The city of Albany has named a new police chief.
Mayor Kathy Sheehan said the city picked the new top cop from a pool of more than 30 applicants. If confirmed, he will be the second African American police chief in Albany’s history.
Eric Hawkins has more than 27 years of experience in law enforcement. Most recently, he led the Southfield, Mich. department since 2012 where he reduced crime by 45 percent.
“It was really clear to me that this was an individual who I thought had the right leadership skills, the right experience, and was really the right person for the city of Albany,” Sheehan said.
His appointment comes after a nationwide search and multiple community meetings where residents shared what they wanted in their next chief. Currently, addressing the spike in violence is of the utmost importance, especially for Pastor Charlie Muller, who has seen two homicides by his JC Club this year.
“We’re in a real tough spot here in our city, and we want to see some positive changes,” he said.
Muller and others in the city hope Hawkins will be a strong leader who is tough on crime and works with the community.
“Putting more patrols out here and making it safe for our kids – that’s what we need,” Asian Graves, of Albany, said. “Safety, you know, I want to be safe coming home from work also.”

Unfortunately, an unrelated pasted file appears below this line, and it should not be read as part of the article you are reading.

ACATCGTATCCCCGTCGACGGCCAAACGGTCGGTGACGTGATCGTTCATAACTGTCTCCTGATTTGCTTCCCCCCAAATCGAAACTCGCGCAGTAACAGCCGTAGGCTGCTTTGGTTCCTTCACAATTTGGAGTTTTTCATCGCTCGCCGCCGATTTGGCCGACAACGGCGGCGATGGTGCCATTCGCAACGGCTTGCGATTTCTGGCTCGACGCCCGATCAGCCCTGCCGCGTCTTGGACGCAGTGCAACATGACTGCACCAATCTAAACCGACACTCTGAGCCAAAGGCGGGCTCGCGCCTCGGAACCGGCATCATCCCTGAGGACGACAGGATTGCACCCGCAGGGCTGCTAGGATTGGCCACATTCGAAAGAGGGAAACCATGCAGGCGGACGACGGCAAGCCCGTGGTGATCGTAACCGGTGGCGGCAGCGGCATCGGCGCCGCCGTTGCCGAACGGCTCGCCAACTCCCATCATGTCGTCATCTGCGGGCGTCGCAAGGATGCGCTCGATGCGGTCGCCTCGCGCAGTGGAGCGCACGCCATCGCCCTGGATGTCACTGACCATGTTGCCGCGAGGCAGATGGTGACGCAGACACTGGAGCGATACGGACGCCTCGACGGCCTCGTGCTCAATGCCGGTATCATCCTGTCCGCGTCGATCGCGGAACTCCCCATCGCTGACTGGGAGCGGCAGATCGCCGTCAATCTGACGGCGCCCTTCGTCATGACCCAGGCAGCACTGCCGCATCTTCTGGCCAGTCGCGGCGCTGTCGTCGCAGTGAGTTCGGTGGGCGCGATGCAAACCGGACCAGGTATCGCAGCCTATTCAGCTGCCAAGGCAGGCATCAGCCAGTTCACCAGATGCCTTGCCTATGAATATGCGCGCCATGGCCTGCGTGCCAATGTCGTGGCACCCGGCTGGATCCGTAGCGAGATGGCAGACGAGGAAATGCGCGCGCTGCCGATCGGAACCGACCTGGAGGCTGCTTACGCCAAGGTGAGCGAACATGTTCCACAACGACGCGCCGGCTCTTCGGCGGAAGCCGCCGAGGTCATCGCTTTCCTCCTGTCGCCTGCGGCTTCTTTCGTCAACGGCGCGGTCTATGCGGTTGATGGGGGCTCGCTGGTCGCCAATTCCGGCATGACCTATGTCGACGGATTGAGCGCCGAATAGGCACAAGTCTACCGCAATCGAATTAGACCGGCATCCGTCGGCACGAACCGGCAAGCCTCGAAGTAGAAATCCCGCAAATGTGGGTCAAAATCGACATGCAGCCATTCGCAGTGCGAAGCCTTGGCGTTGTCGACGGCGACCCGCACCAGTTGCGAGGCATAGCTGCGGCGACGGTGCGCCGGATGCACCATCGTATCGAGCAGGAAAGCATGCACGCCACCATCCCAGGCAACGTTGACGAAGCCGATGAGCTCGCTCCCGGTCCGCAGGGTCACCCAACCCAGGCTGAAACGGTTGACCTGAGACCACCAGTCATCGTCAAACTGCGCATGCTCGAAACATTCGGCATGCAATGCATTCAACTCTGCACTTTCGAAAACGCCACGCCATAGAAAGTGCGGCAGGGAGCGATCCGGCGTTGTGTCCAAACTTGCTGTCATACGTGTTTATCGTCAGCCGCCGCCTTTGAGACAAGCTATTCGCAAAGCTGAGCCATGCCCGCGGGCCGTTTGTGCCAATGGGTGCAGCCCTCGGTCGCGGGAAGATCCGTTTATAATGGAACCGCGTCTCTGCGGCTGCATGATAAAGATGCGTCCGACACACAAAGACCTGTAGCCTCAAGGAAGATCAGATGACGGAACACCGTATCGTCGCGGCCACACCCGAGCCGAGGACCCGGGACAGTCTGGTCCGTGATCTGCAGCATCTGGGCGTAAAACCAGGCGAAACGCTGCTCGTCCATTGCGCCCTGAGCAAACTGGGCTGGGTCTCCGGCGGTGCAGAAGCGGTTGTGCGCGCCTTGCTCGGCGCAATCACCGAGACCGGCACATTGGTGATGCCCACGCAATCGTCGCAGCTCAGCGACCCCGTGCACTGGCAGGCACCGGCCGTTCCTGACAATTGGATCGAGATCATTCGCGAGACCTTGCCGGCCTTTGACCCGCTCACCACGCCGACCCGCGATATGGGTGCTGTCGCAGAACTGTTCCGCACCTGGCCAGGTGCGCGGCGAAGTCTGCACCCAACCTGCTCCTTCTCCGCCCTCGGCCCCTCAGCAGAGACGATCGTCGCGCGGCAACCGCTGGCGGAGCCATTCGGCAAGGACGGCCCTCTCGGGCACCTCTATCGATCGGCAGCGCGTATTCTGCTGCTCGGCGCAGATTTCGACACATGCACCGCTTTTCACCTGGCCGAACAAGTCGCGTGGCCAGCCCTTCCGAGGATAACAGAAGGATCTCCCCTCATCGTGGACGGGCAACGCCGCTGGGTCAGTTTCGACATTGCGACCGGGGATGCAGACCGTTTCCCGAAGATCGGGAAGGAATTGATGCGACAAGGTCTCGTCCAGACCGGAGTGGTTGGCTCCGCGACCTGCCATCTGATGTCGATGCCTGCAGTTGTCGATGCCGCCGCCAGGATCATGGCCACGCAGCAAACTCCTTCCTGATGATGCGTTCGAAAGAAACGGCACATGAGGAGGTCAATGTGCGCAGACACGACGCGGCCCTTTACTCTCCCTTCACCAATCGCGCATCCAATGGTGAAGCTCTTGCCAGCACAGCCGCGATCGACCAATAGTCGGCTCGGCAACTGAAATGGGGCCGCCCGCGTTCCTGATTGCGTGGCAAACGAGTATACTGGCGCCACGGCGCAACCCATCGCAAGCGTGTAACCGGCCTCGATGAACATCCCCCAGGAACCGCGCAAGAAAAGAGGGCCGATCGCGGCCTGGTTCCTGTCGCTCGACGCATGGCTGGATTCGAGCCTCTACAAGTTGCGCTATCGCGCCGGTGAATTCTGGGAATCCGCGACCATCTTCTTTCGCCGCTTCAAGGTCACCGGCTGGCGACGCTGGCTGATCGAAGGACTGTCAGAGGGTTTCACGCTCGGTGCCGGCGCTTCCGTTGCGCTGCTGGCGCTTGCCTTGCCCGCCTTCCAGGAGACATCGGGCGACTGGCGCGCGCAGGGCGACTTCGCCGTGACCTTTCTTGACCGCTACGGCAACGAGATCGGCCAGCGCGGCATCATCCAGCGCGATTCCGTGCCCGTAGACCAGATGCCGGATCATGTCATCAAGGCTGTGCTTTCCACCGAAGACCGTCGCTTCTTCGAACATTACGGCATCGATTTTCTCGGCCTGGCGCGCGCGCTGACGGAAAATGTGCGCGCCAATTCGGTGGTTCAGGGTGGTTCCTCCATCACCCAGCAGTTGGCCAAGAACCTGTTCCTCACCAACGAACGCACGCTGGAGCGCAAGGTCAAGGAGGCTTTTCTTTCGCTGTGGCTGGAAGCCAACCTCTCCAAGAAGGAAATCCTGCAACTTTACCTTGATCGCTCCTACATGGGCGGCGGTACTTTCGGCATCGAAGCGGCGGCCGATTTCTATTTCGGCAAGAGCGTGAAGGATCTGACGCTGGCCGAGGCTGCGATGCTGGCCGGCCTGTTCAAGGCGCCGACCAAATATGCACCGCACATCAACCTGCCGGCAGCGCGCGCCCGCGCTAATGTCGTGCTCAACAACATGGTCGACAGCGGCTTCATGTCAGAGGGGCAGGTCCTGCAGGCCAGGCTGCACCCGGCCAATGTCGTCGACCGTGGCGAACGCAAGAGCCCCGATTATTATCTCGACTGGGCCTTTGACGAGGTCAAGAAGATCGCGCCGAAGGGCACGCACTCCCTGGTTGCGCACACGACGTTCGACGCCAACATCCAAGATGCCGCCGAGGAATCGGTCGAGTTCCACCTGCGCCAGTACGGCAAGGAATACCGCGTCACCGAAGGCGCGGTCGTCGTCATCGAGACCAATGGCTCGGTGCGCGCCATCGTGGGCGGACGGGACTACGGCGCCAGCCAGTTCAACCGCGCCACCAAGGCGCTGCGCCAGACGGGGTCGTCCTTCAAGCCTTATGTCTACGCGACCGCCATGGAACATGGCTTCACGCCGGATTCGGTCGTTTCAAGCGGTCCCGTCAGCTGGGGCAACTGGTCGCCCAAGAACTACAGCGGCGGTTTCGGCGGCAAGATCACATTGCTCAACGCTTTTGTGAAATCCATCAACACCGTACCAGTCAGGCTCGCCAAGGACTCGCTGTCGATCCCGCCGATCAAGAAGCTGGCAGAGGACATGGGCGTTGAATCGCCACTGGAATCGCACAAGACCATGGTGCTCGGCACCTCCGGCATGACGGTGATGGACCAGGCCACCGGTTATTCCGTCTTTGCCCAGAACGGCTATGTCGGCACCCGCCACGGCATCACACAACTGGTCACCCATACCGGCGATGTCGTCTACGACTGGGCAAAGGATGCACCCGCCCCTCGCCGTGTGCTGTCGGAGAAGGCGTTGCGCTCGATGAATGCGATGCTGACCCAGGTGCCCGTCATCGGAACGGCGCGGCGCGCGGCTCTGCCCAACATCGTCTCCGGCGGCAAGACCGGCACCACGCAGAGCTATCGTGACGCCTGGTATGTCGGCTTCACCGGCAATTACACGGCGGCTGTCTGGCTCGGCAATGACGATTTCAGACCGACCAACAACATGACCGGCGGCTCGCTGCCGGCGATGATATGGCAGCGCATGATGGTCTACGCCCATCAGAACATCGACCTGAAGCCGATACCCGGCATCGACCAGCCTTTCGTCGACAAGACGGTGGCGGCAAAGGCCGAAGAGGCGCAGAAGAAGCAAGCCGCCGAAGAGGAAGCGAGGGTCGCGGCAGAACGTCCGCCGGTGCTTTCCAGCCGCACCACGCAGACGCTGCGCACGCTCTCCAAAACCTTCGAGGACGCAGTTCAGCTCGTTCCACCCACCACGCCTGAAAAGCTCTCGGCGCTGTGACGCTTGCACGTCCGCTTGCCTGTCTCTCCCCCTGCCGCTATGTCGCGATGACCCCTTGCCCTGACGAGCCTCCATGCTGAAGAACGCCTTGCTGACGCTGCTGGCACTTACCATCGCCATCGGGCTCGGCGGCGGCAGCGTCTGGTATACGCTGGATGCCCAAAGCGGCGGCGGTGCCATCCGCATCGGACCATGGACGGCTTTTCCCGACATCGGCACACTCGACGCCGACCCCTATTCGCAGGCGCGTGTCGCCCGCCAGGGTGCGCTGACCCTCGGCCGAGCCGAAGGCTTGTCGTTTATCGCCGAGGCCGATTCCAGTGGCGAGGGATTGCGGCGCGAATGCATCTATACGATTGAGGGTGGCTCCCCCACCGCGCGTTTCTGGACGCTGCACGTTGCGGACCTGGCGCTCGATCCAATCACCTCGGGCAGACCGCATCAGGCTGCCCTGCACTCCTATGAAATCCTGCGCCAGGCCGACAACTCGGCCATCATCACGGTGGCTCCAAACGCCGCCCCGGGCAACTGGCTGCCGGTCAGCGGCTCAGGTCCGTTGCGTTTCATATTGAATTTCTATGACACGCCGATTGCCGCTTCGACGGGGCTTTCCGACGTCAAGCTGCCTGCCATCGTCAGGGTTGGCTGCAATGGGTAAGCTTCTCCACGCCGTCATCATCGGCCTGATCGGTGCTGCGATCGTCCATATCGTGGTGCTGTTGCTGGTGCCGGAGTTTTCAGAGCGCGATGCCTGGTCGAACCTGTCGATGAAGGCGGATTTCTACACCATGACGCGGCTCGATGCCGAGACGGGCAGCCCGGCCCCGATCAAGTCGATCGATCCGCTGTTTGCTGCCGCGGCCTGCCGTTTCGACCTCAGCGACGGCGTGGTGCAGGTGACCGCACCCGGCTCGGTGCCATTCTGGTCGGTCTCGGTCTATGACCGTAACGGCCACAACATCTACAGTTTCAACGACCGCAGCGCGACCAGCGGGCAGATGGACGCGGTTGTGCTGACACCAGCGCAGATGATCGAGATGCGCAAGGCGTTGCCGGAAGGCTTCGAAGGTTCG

“He needs to come out on the street more often and see what’s going on out here,” former Albany resident, Joe Walker, said.
Alice Green, of the Center for Law and Justice, interviewed Hawkins in person as part of the review committee. She said he’s prepared to take on the job.
“He’s dedicated to bringing the community together on this issue,” she said.
He already has ideas about working with the youth and has plans to build relationships with residents when he gets to Albany.
“I just hope things change, you know,” Graves said.
“I am honored to be chosen to lead the men and women of the Albany Police Department,” Hawkins said in a statement. “The Albany Police Department has a rich history of working with the community in resolving issues and enhancing safety and security. I look forward to continuing that tradition.”